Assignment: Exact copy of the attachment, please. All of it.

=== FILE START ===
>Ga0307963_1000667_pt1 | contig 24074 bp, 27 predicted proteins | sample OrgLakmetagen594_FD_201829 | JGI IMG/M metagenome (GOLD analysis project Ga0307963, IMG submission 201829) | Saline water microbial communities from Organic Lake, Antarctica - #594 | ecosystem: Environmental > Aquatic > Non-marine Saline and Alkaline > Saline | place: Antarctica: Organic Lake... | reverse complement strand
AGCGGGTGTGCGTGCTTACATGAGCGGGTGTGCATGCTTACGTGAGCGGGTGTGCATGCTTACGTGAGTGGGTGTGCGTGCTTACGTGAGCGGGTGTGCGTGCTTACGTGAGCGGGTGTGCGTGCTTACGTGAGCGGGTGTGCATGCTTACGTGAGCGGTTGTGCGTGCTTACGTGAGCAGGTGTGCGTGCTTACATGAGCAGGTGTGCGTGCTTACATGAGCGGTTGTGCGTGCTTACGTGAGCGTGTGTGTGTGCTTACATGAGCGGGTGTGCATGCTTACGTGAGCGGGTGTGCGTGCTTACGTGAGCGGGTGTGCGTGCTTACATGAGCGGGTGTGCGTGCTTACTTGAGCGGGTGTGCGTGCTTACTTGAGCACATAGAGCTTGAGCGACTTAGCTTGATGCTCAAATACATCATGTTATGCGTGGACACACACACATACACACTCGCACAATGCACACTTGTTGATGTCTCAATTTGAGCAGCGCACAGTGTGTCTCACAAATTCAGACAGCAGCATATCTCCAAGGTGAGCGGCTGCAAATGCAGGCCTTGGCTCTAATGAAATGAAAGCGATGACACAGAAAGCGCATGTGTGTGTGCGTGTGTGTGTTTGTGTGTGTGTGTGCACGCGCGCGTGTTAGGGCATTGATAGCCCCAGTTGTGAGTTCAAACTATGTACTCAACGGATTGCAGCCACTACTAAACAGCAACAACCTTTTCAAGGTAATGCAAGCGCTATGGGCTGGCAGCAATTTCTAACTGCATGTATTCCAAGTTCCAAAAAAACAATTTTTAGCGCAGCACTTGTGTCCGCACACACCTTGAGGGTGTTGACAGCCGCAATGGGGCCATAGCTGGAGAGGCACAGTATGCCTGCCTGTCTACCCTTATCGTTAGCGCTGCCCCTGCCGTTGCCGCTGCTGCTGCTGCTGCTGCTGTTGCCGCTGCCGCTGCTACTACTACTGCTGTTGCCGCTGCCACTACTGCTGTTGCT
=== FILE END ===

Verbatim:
>Ga0307963_1000667_pt1 | contig 24074 bp, 27 predicted proteins | sample OrgLakmetagen594_FD_201829 | JGI IMG/M metagenome (GOLD analysis project Ga0307963, IMG submission 201829) | Saline water microbial communities from Organic Lake, Antarctica - #594 | ecosystem: Environmental > Aquatic > Non-marine Saline and Alkaline > Saline | place: Antarctica: Organic Lake... | reverse complement strand
AGCGGGTGTGCGTGCTTACATGAGCGGGTGTGCATGCTTACGTGAGCGGGTGTGCATGCTTACGTGAGTGGGTGTGCGTGCTTACGTGAGCGGGTGTGCGTGCTTACGTGAGCGGGTGTGCGTGCTTACGTGAGCGGGTGTGCATGCTTACGTGAGCGGTTGTGCGTGCTTACGTGAGCAGGTGTGCGTGCTTACATGAGCAGGTGTGCGTGCTTACATGAGCGGTTGTGCGTGCTTACGTGAGCGTGTGTGTGTGCTTACATGAGCGGGTGTGCATGCTTACGTGAGCGGGTGTGCGTGCTTACGTGAGCGGGTGTGCGTGCTTACATGAGCGGGTGTGCGTGCTTACTTGAGCGGGTGTGCGTGCTTACTTGAGCACATAGAGCTTGAGCGACTTAGCTTGATGCTCAAATACATCATGTTATGCGTGGACACACACACATACACACTCGCACAATGCACACTTGTTGATGTCTCAATTTGAGCAGCGCACAGTGTGTCTCACAAATTCAGACAGCAGCATATCTCCAAGGTGAGCGGCTGCAAATGCAGGCCTTGGCTCTAATGAAATGAAAGCGATGACACAGAAAGCGCATGTGTGTGTGCGTGTGTGTGTTTGTGTGTGTGTGTGCACGCGCGCGTGTTAGGGCATTGATAGCCCCAGTTGTGAGTTCAAACTATGTACTCAACGGATTGCAGCCACTACTAAACAGCAACAACCTTTTCAAGGTAATGCAAGCGCTATGGGCTGGCAGCAATTTCTAACTGCATGTATTCCAAGTTCCAAAAAAACAATTTTTAGCGCAGCACTTGTGTCCGCACACACCTTGAGGGTGTTGACAGCCGCAATGGGGCCATAGCTGGAGAGGCACAGTATGCCTGCCTGTCTACCCTTATCGTTAGCGCTGCCCCTGCCGTTGCCGCTGCTGCTGCTGCTGCTGCTGTTGCCGCTGCCGCTGCTACTACTACTGCTGTTGCCGCTGCCACTACTGCTGTTGCT